New York Catholic Churches Accommodate Immigrant Communities' Worship of Diverse Saints

May 29, 2002

Source: The New York Times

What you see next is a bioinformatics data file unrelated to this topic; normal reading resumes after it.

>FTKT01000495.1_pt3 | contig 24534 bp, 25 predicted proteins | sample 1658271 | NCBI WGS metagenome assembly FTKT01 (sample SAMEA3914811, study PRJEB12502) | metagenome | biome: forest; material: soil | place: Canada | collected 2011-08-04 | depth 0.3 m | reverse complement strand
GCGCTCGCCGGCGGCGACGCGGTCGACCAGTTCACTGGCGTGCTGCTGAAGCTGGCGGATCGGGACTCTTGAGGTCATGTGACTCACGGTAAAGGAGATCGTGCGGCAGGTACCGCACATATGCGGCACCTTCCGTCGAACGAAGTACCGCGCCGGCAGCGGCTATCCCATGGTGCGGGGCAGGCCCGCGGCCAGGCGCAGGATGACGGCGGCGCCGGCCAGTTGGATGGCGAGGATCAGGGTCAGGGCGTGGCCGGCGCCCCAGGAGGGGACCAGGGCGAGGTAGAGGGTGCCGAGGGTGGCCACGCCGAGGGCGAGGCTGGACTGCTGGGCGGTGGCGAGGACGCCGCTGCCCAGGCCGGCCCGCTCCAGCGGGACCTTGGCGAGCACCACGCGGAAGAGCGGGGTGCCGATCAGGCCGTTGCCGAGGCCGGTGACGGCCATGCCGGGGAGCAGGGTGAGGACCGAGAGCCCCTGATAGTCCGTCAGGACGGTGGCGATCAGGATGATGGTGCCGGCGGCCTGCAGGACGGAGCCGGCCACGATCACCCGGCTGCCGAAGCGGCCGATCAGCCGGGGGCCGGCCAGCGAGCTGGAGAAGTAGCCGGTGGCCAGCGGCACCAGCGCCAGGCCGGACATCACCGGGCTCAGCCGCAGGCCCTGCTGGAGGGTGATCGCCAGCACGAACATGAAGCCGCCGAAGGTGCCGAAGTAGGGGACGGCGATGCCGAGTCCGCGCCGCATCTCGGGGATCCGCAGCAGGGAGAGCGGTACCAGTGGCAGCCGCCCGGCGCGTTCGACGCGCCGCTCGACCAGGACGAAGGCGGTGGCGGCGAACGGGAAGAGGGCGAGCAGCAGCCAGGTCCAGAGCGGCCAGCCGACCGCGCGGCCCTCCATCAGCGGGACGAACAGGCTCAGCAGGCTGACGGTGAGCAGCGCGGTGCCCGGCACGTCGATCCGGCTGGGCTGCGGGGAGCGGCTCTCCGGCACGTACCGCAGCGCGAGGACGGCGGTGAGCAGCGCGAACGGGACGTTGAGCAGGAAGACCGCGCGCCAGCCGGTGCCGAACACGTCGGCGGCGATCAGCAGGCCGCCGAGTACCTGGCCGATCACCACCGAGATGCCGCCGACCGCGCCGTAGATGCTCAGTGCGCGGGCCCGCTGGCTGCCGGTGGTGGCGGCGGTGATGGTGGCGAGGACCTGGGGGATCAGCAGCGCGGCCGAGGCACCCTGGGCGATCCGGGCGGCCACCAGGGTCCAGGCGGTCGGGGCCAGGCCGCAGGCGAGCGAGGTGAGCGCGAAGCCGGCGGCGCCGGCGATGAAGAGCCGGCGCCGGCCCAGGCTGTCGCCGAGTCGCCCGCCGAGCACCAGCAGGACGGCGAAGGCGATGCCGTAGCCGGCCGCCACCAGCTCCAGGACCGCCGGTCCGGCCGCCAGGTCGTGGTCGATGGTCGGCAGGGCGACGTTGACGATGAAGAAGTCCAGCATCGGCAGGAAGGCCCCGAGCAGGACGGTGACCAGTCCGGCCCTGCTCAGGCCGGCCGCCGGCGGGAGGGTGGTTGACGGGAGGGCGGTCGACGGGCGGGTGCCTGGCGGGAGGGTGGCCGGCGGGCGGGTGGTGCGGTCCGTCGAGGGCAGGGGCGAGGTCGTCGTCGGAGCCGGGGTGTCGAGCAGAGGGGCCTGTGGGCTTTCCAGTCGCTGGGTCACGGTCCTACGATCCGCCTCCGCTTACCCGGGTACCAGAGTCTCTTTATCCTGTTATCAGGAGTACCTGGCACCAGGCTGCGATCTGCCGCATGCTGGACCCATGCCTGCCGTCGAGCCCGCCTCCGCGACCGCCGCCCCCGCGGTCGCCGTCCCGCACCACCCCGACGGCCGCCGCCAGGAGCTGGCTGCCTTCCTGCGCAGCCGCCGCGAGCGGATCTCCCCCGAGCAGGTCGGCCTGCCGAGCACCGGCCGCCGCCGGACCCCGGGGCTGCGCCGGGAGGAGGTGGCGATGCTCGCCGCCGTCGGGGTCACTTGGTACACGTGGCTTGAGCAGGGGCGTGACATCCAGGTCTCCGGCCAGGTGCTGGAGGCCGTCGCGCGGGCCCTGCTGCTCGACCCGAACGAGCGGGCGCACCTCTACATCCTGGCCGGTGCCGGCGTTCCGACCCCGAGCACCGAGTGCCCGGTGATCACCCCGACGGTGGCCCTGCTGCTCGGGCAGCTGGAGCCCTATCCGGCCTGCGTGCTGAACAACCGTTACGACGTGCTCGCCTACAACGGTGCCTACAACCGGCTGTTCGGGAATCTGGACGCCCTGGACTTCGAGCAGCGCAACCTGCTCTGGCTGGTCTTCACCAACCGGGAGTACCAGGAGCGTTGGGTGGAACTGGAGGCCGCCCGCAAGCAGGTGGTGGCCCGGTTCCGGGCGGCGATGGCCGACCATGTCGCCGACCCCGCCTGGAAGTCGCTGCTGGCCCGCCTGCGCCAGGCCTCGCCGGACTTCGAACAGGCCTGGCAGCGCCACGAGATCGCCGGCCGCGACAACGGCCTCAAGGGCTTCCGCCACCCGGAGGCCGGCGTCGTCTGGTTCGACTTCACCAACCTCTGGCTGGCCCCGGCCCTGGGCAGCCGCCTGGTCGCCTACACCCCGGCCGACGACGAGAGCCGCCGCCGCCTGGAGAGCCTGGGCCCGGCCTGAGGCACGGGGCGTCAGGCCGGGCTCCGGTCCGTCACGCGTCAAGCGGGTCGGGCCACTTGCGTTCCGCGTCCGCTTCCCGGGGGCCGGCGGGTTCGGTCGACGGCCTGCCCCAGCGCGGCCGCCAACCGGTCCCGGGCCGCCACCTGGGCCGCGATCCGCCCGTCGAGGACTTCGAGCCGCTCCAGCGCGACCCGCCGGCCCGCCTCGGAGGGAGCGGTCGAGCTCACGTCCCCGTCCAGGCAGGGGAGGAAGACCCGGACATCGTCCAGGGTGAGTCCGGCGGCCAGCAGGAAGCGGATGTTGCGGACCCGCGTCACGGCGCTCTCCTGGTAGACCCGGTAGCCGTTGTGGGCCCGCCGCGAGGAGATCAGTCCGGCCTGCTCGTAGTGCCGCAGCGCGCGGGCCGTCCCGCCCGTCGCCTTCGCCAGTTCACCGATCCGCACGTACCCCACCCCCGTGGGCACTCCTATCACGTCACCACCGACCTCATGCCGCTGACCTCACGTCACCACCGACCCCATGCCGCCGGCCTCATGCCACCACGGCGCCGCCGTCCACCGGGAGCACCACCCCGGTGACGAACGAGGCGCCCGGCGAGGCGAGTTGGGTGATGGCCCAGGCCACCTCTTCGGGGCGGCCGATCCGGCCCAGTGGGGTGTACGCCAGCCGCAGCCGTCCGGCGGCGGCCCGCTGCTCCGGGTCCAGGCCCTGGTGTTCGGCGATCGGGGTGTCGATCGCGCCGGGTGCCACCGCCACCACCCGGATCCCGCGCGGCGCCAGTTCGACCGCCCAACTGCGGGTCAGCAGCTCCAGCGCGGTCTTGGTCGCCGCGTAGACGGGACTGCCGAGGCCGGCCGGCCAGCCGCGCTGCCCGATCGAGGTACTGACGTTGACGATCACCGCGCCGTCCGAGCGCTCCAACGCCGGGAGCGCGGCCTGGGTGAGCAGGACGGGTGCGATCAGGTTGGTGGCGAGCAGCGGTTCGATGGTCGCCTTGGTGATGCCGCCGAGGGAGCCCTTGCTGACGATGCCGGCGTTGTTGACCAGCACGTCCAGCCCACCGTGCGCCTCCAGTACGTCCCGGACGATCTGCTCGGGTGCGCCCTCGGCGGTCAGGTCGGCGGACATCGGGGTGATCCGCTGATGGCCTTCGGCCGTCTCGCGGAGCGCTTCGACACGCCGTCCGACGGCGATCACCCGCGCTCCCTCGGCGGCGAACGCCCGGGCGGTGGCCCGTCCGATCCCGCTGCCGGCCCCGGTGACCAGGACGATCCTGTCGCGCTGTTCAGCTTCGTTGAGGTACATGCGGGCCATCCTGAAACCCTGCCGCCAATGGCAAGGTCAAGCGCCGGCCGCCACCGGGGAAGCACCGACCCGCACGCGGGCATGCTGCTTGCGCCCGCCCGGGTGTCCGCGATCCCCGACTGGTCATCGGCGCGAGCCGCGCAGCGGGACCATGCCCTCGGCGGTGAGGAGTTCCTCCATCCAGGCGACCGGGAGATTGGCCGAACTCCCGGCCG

On May 29, 2002 The New York Times reported that "Roman Catholic immigrants have long brought regional devotions from their home countries to New York City... But today, with the same churches accommodating more than one immigrant group, some parish priests say groups of the faithful are laying claim to both space and time within parishes for their own shrines and patron saint celebrations, sometimes with a fervor reawakened only by the competition... In parishes like St. Cecilia, [in East Harlem, NY] priests say there is no question who is responsible for the renewed interest in patron saints: Mexican immigrants, who brought with them their extraordinary devotion to the Virgin of Guadalupe, the patron saint of Mexico... In New York City, the Mexican population tripled in the 1990's. The manifestations of their devotion are now visible in many churches... A common response to the passion for Guadalupe, some priests noted, has been a more expressive devotion to other patron saints. Many churches now hold special Masses and celebrations with food and folkloric dances not only for Guadalupe but also for the Virgins of Providencia (Puerto Rico), Altagracia (the Dominican Republic), Cisne (Ecuador) and Perpetual Help (Philippines). Feasts that celebrate Jesus Christ, like Milagroso de Buga (Colombia) and baby Jesus (Philippines), are also recognized... Many pastors said they welcomed the trend, noting that the feasts were usually attended by a cross section of parishioners and had often served to unify congregations."